Dutch photographer Rohn Meijer created these hauntingly beautiful images through destruction and experimentation. Find out what he did exactly after the jump!
We’ve heard of intentionally destroying or dipping your negatives in everything but the kitchen sink. However, Dutch photographer Rohn Meijer took it one step further. Being a fashion photographer by day, he picked through his old negatives from previous shoots and placed them in chemical baths for months at a time. “Sometimes I find that nothing is left because they’ve disintegrated, and sometimes I’m pleasantly surprised,” he says. Think of it as a photographic wine of sorts. The question is, does it get better with age?
Information for this article was sourced from Wired. Photos are copyright Rohn Meijer
Phil Jones uses photography as a way to create unusual stories through his images. He works as a professional photographer and jumped at the chance to test out the Petzval 85 Art Lens on some of his models.
For Julia Adamova, experimentation is the key to creating compelling images. Breaking free from strict photographic rules, she embraces unexpected light leaks and noticeable film grains and incorporates these "flaws" on her work.
Raymond Chin, otherwise known as Raywychin, is an experienced and active Lomographer based in Hong Kong. After showcasing photos taken using the LC-A 120, he continues to impress the community with images created using LomoChrome Turquoise color negative film.
The bravest and most creative lomographers are rewarded with astounding photographs, the results of their often out-of-the-box and extreme experiments. In this featured album, clickiemcpete channeled the famous Victor Frankenstein in creating what he calls the FrankenFilm. Find out how it's done straight from the lomographer himself!
Have a look at these bright and beautiful medium format photographs from the community shot with the Lomography Color Negative 400 for 120 cameras. While you're at it, find out how you can earn piggies and have your own CN 400 (120) snaps be featured on the Online Shop!
As a wildlife cameraman and photographer, Ian Llewellyn has worked on a number of television projects. The UK-based lensman breaks free from the strict confines of his profession by engaging in monochrome photography. His personal work is a plethora of abstract and experimental imagery, created in a style distinctly his own. Llewellyn is an ardent user of a Leica Monochrom camera, on which he mounted the Lomo LC-A Minitar-1 Lens, producing the most imaginative, phantasmic results.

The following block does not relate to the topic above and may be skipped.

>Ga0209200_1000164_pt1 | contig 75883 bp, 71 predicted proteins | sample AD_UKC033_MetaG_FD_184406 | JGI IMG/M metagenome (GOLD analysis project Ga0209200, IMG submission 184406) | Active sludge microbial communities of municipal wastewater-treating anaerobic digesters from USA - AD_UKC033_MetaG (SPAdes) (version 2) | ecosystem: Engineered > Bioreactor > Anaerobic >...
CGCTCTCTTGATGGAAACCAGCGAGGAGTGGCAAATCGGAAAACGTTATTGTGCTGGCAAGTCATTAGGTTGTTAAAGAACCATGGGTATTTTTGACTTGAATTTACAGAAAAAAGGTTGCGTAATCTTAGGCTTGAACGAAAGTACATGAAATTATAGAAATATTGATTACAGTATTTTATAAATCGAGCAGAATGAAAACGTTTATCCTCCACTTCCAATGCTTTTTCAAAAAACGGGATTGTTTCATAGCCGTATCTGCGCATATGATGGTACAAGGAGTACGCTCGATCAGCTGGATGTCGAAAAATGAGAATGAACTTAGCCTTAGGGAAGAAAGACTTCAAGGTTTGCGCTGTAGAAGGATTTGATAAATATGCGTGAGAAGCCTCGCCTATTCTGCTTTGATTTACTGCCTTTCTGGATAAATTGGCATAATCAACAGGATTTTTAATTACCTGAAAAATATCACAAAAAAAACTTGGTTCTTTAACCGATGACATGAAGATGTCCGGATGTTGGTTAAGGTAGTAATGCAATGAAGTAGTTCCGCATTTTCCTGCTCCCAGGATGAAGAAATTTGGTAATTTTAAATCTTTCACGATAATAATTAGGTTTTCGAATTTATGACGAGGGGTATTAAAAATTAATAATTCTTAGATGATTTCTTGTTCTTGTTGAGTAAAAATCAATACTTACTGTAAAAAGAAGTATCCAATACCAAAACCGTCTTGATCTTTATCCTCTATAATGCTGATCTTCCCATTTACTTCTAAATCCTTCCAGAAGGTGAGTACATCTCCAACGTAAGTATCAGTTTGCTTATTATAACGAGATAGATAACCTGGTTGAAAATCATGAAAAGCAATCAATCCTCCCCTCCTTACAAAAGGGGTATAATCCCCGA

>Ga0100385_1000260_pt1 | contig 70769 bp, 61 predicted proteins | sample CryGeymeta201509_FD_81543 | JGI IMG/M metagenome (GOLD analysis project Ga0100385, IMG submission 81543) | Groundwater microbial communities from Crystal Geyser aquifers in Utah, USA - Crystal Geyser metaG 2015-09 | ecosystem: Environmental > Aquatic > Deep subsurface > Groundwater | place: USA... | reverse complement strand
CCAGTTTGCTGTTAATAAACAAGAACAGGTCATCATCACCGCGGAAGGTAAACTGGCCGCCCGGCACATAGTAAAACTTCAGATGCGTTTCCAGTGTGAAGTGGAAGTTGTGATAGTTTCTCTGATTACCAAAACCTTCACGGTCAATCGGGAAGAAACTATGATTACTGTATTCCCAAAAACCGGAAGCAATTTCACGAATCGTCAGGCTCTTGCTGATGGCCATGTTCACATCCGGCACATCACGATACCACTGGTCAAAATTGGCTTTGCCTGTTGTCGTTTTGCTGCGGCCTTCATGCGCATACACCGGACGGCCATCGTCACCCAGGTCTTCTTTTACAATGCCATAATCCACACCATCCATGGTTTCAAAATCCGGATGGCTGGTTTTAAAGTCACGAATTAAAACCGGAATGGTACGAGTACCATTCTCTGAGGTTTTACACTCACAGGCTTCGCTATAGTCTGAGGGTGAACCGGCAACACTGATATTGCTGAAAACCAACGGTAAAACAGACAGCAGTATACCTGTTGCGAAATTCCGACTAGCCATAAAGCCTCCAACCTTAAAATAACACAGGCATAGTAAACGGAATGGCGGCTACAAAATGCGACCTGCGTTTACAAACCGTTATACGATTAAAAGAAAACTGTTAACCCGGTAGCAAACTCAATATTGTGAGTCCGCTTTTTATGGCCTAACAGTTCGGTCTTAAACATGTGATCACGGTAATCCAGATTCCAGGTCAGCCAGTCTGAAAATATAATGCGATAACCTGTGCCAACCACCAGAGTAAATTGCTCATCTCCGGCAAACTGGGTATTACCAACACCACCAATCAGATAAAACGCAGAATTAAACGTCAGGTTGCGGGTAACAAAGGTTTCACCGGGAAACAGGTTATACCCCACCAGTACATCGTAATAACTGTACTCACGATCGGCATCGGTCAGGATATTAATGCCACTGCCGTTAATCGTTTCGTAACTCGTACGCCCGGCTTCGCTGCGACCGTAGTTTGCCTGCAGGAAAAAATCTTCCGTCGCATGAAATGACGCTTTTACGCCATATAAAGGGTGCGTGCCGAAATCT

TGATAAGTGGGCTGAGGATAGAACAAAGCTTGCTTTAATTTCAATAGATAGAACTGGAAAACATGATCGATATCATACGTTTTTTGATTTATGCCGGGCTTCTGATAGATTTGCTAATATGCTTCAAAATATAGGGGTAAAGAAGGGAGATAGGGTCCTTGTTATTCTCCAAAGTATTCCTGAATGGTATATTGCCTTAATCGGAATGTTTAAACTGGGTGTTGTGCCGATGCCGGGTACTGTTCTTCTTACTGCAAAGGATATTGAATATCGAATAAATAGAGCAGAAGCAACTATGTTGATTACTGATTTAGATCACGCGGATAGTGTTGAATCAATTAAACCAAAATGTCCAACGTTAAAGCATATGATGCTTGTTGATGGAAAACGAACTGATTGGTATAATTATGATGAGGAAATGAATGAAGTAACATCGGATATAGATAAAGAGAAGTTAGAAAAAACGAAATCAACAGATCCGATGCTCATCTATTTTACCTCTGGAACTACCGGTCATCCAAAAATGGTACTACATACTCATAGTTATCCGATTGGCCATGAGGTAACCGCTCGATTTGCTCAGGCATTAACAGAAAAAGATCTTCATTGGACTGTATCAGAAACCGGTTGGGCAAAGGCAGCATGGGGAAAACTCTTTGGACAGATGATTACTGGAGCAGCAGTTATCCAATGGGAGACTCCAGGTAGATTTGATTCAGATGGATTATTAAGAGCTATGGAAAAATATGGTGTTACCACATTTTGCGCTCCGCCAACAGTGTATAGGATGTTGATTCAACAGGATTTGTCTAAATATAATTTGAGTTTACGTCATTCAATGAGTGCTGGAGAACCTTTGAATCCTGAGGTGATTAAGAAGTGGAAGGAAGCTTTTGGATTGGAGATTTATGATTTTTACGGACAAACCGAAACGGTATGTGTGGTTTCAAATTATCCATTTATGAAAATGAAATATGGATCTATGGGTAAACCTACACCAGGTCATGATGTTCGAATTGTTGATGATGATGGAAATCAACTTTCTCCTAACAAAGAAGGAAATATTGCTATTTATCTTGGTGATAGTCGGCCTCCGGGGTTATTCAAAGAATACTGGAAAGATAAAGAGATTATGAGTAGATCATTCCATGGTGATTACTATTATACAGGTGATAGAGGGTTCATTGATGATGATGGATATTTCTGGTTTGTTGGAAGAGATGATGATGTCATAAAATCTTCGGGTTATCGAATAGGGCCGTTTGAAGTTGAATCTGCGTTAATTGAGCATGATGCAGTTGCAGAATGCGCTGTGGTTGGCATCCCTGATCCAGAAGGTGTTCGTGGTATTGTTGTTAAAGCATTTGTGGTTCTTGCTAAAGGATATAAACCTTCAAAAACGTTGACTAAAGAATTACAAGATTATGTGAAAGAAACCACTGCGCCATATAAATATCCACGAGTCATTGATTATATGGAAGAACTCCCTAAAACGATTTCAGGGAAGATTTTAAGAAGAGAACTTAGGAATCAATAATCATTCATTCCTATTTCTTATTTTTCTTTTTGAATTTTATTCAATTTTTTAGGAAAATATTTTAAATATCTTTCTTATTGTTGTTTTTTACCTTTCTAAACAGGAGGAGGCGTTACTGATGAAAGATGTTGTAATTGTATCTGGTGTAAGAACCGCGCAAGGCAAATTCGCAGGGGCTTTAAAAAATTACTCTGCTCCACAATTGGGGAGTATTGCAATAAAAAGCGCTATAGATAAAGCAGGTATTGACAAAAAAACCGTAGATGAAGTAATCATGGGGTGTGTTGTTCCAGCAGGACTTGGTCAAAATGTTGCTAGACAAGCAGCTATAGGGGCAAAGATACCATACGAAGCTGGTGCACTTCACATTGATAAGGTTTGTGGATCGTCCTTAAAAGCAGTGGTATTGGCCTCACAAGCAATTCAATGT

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After spending many years desperately missing the classic character of the LC-A, photographer Daniel Schaefer had the opportunity to take the Minitar-1 out for a test around New York City. He came back with these enchanting, vibrant portraits and a rave review of the lens.
Aside from browsing through beautiful photographs and reading interesting articles, hanging out in the shoutbox is another worthwhile activity to do in the community. Not only will you get updated on the the latest news about photography but you’ll also have a chance to share ideas, tips, and stories with fellow shutterbugs across the globe. The shoutbox is always brimming with entertaining conversation and it's all because of these lomographers.
Aside from browsing through beautiful photographs and reading interesting articles, hanging out in the shoutbox is another worthwhile activity to do in the community. Not only will you get updated on the latest in photography, you’ll also have a chance to share ideas, tips, and stories with fellow shutterbugs across the globe. The shoutbox is always brimming with entertaining conversation and it's all because of these Lomographers.
Some photographers have an instinct for the unique. Whereas others aim to fashion the ordinary into a singular picture, these hunters are obsessed with what cannot be found elsewhere. They prize an exclusive scoop on architectural patterns, artisan quirks, and objects that stick out of an everyday scene. And when the photographers find them, they will twist and turn to get the most flattering angle. Only right for curiosities that beg to be shared.